Tag Archive | "job"

Getting a job after college takes at least two years

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Getting a job after college takes at least two years


One of the best professors that I ever had in college gave me on the first day of class some of the best advice I ever received. He told my class that getting a good job would take at least two years and that we needed to start immediately. I took that advice to heart.

Did I end up with my dream job? Honestly, no I didn’t. But I did end up with a good job that has provided me with a lot of experience and a decent loving for my family. Further, the steps I took while earning my undergrand and the experience I’ve had since graduating has led me to being accepted to some top ranked MBA programs.

I’m going to walk through some of the important steps that you should be taking while an undergrad. I will also explain why each step matters as I go along. Also, if you have any advice, please leave it in the comments section.

Happy Employees

Very first – get to know the people in your career services center

Most undergraduate programs or universities offer career services. These individuals should be your best friends. They know when recruiters are coming to campus, what you need to do to apply and often have connections that otherwise would not be available to you.

Spend some time in your career services center learning about the process of getting a job in your industry. Ask lots of questions. As you progress through your undergrad, stop back by and make sure that you are on track to getting a good job.

Complete a summer internship between your junior and senior year

You may have multiple opportunities to complete internships (take them!). But at a minimum, you need to complete an internship during the summer before your senior year.

  • First, internships often lead to a job with the same company. I had the opportunity to intern at Kohl’s corporate office in Milwaukee, Wisconsin. Two days after completing the internship, I was offered a full time job starting upon graduation.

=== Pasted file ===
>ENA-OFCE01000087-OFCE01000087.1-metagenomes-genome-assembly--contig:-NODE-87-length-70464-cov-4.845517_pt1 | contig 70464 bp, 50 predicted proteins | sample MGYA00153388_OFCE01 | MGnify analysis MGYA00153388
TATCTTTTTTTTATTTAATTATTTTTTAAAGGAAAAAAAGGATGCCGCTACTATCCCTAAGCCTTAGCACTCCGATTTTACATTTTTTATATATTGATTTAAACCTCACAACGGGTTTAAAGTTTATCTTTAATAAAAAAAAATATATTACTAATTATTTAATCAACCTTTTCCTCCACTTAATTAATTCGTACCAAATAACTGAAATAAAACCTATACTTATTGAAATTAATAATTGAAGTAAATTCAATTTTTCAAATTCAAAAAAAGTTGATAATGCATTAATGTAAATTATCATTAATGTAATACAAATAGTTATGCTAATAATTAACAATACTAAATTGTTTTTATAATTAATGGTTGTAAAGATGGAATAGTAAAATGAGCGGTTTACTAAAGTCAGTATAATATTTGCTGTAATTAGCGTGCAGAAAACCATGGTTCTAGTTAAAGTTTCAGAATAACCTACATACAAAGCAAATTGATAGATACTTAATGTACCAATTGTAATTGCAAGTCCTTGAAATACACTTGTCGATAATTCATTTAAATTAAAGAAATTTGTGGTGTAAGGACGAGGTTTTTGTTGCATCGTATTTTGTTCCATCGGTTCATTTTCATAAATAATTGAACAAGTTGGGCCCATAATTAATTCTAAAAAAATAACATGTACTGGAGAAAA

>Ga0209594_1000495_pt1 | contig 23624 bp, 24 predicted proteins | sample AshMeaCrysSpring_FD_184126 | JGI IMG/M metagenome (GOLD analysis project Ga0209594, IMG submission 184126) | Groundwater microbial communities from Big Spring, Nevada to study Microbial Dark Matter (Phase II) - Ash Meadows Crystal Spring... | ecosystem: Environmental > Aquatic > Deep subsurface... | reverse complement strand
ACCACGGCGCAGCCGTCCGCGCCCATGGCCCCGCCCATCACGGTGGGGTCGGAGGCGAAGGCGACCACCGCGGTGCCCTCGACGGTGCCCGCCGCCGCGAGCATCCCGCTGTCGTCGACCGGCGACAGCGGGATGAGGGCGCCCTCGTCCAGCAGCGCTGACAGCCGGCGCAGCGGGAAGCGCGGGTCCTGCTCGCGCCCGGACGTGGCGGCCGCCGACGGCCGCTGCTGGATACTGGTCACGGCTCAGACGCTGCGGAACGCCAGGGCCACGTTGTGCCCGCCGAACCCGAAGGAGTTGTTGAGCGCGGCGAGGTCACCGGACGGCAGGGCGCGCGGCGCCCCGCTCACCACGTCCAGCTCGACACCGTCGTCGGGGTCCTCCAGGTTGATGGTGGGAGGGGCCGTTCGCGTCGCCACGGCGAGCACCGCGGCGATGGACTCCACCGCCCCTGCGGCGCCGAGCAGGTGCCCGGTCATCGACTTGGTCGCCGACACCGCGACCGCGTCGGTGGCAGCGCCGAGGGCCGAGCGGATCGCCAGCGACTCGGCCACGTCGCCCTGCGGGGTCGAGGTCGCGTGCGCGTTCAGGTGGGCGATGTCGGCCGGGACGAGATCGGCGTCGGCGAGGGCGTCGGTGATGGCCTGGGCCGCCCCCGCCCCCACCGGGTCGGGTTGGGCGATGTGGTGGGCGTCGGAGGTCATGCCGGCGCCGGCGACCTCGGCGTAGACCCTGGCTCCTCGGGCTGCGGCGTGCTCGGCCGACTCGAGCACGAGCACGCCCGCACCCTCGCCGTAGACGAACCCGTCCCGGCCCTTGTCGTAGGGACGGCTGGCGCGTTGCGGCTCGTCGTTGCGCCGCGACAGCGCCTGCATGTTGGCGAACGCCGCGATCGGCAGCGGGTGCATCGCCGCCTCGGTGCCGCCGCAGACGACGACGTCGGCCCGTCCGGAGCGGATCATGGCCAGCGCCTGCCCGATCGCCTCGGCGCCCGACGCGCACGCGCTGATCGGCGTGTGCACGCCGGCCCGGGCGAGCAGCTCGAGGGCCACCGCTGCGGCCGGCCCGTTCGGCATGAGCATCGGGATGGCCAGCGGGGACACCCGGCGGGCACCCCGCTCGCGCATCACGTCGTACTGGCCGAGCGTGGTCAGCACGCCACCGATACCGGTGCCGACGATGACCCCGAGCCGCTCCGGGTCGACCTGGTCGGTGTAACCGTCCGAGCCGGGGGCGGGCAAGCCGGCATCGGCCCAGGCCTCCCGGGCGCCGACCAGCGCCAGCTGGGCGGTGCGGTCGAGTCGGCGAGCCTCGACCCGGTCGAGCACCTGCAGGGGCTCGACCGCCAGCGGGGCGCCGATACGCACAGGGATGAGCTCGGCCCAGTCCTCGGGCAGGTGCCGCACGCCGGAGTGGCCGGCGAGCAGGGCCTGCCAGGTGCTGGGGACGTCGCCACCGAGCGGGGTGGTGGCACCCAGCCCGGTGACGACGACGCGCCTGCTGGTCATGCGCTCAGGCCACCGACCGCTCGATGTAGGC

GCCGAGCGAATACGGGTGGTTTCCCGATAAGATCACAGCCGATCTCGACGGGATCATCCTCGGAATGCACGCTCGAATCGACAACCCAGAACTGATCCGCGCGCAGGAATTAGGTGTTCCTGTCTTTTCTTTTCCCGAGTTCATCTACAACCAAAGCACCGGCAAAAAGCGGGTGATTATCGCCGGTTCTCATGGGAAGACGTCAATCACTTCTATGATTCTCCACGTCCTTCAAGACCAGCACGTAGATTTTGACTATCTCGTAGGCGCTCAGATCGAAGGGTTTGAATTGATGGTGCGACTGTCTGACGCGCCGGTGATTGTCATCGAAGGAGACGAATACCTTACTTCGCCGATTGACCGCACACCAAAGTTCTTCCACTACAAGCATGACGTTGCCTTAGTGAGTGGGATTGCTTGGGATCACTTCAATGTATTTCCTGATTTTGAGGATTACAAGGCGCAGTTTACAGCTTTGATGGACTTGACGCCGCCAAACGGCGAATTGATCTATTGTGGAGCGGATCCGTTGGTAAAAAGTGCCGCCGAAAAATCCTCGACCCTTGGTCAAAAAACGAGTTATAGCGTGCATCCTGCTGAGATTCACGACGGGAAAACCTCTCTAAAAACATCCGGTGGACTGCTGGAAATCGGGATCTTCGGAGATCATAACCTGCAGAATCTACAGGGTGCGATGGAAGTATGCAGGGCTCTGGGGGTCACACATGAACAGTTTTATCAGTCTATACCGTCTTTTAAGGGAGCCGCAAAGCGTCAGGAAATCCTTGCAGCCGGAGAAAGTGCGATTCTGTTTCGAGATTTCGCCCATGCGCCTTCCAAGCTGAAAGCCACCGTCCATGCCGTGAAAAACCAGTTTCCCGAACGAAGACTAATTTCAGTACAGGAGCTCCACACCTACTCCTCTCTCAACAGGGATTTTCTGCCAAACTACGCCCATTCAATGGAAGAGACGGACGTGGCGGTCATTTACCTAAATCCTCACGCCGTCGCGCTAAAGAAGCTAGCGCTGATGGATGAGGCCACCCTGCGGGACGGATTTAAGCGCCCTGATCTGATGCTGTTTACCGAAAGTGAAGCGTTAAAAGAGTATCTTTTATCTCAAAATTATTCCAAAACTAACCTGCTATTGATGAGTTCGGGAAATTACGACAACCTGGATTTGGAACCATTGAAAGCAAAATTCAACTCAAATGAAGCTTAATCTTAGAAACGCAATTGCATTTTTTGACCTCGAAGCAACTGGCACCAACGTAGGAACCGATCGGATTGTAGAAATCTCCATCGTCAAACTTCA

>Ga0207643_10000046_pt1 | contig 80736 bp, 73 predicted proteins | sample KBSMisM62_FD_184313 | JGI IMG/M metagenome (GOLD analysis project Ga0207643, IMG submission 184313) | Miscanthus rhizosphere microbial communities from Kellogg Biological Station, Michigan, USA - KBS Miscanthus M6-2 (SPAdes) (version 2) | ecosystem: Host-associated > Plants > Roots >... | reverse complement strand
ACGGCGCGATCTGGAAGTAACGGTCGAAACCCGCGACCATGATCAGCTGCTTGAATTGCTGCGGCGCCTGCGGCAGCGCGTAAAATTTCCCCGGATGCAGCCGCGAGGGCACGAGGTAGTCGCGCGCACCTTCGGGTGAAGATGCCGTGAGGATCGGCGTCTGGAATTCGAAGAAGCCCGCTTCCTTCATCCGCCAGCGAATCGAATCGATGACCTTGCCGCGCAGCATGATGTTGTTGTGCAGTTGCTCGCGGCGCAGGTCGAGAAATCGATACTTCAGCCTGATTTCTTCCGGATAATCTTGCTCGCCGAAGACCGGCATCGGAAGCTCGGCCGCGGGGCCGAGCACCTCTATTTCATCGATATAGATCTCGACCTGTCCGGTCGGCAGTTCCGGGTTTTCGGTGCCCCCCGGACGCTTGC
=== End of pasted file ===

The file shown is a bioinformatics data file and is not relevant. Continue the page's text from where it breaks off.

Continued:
• Apply early. If you wait to apply for internships, then you may miss the deadline to apply. Honestly, you should start looking at who will be recruiting at your university about week two of the Fall semester. Doing your research well in advance will also help you know what courses you may need to take to qualify for specific internships.
  • Apply to a lot of different companies. You never know where you will be accepted and you might be surprised at what you end up choosing/liking. When I first applied for the internship with Kohl’s, I did so because I had some friends that had enjoyed their internship there. During the application and interview process, I became very excited about the opportunity and placed Kohl’s at the top of my list. Also, the old adage, “Don’t put all your eggs in one basket,” comes to mind.
  • Be willing to work for free. I know that you are an undergrad and that money is probably tight. But getting good experience on your resume will help you in getting a good job after graduation. Most companies won’t ask you to work for free, but some will. If the company or experience is good, then be willing to work for free.

I can’t say enough about preparing early, applying to multiple companies and completing a summer internship or two.

Third, excel in school

I skipped a lot of classes in high school. I was almost on a first name basis with everyone who worked at McDonald’s during my second hour class. That attitude all changed once I started college. I realized that I was now choosing and paying to be in school. So if I was going to be there, I might as well get everything I can out of it. I only missed 2-3 classes total each semester. I intentionally took hard classes and pushed myself. There were nights when I was cursing at the homework assignments because I just didn’t get it. But by the end, I was almost always at the top of my class. Developing a habit of hard work and dedication has served me both in getting what I want in life as well as keeping what I want.

Put the time in now for a few years and you will reap benefits for decades. I’m not saying to lock yourself up. I still socialized and dated quite a bit. I even got married and had a kid before I graduated. So if I could find the time to study and work hard, so can you.

Last, apply for jobs early and often

Very much like applying for internships, you need to start early. Here’s what I recommend.

  • Target specific companies two years before you graduate. Know who you want to work for and what it will take to get a job offer. And it’s okay to change your list as you learn more about your industry and those companies. The point is to have a plan of attack.
  • Use your network to get interviews. Upper-class men who have already had internships or have job offers can help you with everything from basic questions to getting interviews. Make friends with students that are older than you.
  • Don’t let rejection bother you. Let me be the first to tell you that you will be rejected, maybe a lot. That’s fine. Just keep working towards your goals. Where you end up may surprise you, but I bet you will be satisfied.

If you aren’t working hard towards a good job, your classmates who are will beat you out.

For more information about financial planning and careers, follow Rabbit Funds on Twitter. Also, this post was featured in the 340th edition of the Carnival of Personal Finance hosted at Young Adult Finances.